America's Arsenals Fuel Modernization: Depots and ammunition plants for the future

By Lisha AdamsAugust 11, 2021

A 155mm artillery tube enters a heat treatment furnace at Watervliet Arsenal in New York as part of a process called "austenitizing." Watervliet is one of 23 depots, arsenals and ammunition plants managed by AMC that make up the Army’s...
A 155mm artillery tube enters a heat treatment furnace at Watervliet Arsenal in New York as part of a process called "austenitizing." Watervliet is one of 23 depots, arsenals and ammunition plants managed by AMC that make up the Army’s organic industrial base. (Photo Credit: John B. Snyder) VIEW ORIGINAL

The Army’s organic industrial base (OIB)—23 arsenals, depots, and ammunition plants that manufacture, reset, and maintain Army equipment—provides critical materiel and sustainment support to warfighters across the joint force. While the OIB is essential to meeting current needs and national defense strategy requirements, it must modernize now to meet the needs of the future force in a multi-domain operations (MDO) environment.

OIB modernization directly aligns with the Army’s priorities of people, readiness, and modernization and postures the Army to respond to the evolving demands of future warfare. However, modernization does not happen overnight—as with an oak tree, planting a seed is the first step in the years of care and development needed to reach full potential. Through a 15-year OIB modernization plan nested with the Army’s modernization strategy, Army Materiel Command (AMC) is planting that seed and modernizing facilities, processes, and people to bring the OIB into the 21st century, infuse industry best practices and refine human resource management structure to maximize the skills and capabilities of our workforce.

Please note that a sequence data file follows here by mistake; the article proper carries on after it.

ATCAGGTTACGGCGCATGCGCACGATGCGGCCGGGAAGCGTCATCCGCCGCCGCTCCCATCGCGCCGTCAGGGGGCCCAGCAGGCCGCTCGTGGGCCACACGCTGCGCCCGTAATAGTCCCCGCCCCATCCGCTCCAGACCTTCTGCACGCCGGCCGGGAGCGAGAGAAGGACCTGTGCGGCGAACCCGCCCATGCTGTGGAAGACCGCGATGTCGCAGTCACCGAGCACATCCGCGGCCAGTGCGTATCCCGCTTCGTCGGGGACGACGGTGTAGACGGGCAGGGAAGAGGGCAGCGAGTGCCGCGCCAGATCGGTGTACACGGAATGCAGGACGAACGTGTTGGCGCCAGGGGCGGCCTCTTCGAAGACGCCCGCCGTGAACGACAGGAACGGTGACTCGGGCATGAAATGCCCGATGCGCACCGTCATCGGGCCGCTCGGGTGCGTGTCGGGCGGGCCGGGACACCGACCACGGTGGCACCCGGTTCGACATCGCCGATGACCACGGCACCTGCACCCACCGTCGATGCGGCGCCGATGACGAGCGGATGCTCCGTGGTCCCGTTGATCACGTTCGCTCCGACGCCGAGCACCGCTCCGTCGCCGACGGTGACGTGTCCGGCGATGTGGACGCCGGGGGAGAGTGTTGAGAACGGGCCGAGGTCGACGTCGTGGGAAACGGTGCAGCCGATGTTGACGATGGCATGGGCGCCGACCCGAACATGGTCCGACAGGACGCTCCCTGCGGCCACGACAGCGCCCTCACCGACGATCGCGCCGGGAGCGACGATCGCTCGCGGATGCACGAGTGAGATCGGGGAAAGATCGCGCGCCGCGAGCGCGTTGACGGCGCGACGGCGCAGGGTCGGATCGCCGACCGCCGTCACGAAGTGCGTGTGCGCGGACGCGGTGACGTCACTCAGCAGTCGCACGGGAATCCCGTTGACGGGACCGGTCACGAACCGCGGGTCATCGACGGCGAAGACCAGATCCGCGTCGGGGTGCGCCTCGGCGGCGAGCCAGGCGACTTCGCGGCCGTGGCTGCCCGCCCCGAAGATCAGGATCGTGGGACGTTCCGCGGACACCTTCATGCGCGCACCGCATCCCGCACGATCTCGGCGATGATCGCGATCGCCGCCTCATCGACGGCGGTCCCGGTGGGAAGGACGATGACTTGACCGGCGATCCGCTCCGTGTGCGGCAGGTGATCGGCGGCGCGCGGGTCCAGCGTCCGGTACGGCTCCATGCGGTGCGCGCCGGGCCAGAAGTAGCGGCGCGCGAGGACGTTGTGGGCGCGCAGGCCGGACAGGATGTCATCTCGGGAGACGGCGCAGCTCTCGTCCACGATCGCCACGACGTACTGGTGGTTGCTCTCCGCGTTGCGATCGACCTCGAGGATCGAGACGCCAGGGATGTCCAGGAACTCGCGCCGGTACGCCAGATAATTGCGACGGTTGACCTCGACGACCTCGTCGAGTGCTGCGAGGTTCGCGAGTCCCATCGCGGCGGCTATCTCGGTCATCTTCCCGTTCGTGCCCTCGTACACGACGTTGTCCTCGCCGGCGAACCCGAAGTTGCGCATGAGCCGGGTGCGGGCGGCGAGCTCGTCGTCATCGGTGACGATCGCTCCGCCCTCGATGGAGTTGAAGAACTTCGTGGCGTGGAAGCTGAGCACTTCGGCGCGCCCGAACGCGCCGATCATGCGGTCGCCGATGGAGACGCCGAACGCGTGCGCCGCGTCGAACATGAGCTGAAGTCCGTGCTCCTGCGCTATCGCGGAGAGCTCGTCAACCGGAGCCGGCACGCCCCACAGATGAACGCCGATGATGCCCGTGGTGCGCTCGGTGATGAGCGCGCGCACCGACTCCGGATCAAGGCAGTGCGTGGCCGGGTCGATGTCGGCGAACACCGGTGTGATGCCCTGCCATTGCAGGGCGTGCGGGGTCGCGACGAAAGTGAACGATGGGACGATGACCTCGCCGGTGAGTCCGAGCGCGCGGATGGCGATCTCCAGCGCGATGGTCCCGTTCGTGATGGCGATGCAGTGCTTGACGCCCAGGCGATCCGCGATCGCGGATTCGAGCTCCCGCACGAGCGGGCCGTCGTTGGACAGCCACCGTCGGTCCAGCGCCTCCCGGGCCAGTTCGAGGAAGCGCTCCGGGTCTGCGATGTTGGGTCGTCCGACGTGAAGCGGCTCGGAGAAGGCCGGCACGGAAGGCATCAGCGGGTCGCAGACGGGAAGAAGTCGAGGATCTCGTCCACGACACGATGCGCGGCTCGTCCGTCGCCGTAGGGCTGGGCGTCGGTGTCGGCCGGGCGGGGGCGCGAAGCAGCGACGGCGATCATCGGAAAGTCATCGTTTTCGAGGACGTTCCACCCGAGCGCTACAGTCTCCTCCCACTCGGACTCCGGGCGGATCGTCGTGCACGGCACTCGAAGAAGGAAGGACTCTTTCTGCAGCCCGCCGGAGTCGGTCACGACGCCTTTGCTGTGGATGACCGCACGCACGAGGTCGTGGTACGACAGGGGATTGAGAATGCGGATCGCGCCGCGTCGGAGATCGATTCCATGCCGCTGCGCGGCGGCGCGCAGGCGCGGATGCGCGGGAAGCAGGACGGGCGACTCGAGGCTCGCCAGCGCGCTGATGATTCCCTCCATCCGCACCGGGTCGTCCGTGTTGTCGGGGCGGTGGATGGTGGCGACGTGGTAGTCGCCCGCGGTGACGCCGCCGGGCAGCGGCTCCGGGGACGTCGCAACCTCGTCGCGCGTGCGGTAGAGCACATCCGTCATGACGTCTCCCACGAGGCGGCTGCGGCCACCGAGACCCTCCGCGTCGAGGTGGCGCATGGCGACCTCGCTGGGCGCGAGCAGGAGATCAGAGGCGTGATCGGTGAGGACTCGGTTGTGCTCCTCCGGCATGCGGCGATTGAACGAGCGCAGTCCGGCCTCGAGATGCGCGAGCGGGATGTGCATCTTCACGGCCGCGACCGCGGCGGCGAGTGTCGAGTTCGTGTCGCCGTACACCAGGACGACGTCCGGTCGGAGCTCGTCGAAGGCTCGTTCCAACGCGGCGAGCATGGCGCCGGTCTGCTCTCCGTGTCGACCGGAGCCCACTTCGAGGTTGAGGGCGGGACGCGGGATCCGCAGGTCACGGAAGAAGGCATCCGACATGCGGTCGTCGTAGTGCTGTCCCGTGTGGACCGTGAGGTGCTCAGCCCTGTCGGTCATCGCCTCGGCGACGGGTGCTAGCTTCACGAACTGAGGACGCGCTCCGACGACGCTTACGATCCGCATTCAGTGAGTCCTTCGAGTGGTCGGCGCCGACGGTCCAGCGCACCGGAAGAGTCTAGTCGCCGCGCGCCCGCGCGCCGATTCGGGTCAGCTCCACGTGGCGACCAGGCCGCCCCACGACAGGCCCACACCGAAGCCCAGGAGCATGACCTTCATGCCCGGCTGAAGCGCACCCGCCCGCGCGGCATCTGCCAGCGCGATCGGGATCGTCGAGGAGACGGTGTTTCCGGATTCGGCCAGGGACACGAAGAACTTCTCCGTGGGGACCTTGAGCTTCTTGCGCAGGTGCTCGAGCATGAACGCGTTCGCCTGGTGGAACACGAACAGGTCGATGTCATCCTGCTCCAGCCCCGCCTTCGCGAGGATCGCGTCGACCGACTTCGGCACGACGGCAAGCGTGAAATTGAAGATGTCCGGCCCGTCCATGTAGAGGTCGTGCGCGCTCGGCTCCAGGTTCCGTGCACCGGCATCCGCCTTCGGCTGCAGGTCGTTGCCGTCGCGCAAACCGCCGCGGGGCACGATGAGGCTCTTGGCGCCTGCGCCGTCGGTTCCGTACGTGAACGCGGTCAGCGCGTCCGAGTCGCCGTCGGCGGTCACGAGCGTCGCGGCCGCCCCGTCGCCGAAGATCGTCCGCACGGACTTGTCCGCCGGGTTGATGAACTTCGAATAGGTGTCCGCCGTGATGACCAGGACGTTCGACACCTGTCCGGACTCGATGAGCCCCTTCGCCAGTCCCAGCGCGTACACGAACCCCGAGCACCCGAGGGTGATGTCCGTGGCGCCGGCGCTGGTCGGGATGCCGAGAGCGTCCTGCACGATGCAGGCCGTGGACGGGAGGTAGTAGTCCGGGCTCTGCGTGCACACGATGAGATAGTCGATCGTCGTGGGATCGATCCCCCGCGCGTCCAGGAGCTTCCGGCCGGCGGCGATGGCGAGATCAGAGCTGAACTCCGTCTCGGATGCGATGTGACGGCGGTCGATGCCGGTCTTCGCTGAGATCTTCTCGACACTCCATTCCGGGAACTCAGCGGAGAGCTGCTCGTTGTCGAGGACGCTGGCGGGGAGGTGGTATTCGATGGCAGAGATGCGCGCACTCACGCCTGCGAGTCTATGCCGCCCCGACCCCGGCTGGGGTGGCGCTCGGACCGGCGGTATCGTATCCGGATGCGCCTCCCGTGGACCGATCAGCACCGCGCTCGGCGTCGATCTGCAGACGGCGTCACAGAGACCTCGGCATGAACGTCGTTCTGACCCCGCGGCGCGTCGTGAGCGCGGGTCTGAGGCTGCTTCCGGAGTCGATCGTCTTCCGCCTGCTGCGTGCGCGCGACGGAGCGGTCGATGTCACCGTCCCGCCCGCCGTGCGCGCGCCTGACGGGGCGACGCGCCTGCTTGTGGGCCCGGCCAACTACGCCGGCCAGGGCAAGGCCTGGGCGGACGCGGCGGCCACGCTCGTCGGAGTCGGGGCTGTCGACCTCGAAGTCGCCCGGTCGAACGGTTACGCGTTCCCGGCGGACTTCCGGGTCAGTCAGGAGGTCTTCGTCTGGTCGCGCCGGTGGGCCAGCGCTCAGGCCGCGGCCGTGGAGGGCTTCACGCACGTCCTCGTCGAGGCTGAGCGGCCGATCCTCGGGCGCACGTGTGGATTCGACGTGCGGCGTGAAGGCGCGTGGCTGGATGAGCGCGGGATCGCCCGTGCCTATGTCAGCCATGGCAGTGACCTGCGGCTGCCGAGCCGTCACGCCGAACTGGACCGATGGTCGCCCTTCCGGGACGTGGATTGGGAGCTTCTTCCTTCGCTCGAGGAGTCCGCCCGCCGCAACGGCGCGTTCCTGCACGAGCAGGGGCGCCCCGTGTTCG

Time to Modernize

As Army Chief of Staff Gen. James McConville said last October, “the time has come for transformational change to build the Army we need for the future, [because] winning matters.” The Army has set 2035 as its goal to transform into a MDO-capable force. The time is now to modernize our OIB facilities, processes, and people to institute the transformational change needed to support the future force. We must prepare ourselves now to surge or risk being late to need when called upon.

We are focusing our modernization efforts on projects that are most critical to support current readiness and posture capabilities to remain relevant for the Army of 2035 and beyond. To do this, we developed a 15-year OIB modernization plan that focuses investments on the most critical projects that will yield the right effects in the OIB and ensure our facilities and workforce are ready to meet the needs of the future force.

The plan looks holistically across the OIB and uses a four-phase approach to identify, evaluate, analyze, and develop a schedule to incorporate emerging technologies into our facilities, from industrial operations to installation and cybersecurity, energy and power resilience, and more. The end state is a comprehensive OIB investment plan that sustains the artisan workforce, maintains pace with the Army’s modernization of weapon systems, and enables surge capacity for large-scale combat operations. Today’s decisions are setting the course for the OIB over the next 40 to 50 years in support of the Army’s modernization efforts.

Transformational Change

To move the OIB into the 21st century, we need persistent and purposeful modernization, not incremental updates, to achieve transformational change across our facilities, technology, and data. The OIB modernization process seeks to leverage commercial innovation and cutting-edge science and technology to achieve the right results.

Staying integrated with the Army’s modernization priorities is essential to the OIB. We must resource and modernize the OIB today to provide capabilities that will support and sustain the next generation of equipment. We are responsible for developing the industrial base that will support the platforms Army Futures Command is bringing to fruition over the next 5 to 20 years, and we cannot wait until after they arrive.

At Watervliet Arsenal, the installation has already installed new machines to increase cannon production capacity in support of long-range precision artillery and future requirements. This is a good first step that must be replicated across the OIB. Maintenance bays at Corpus Christi Army Depot (CCAD) must be fitted and ready to maintain future vertical lift aircraft. Ammunition plant production lines must be prepared to produce the right size and scale of ammunition for the next generation squad weapon. Across every modernization priority, our OIB must be ready.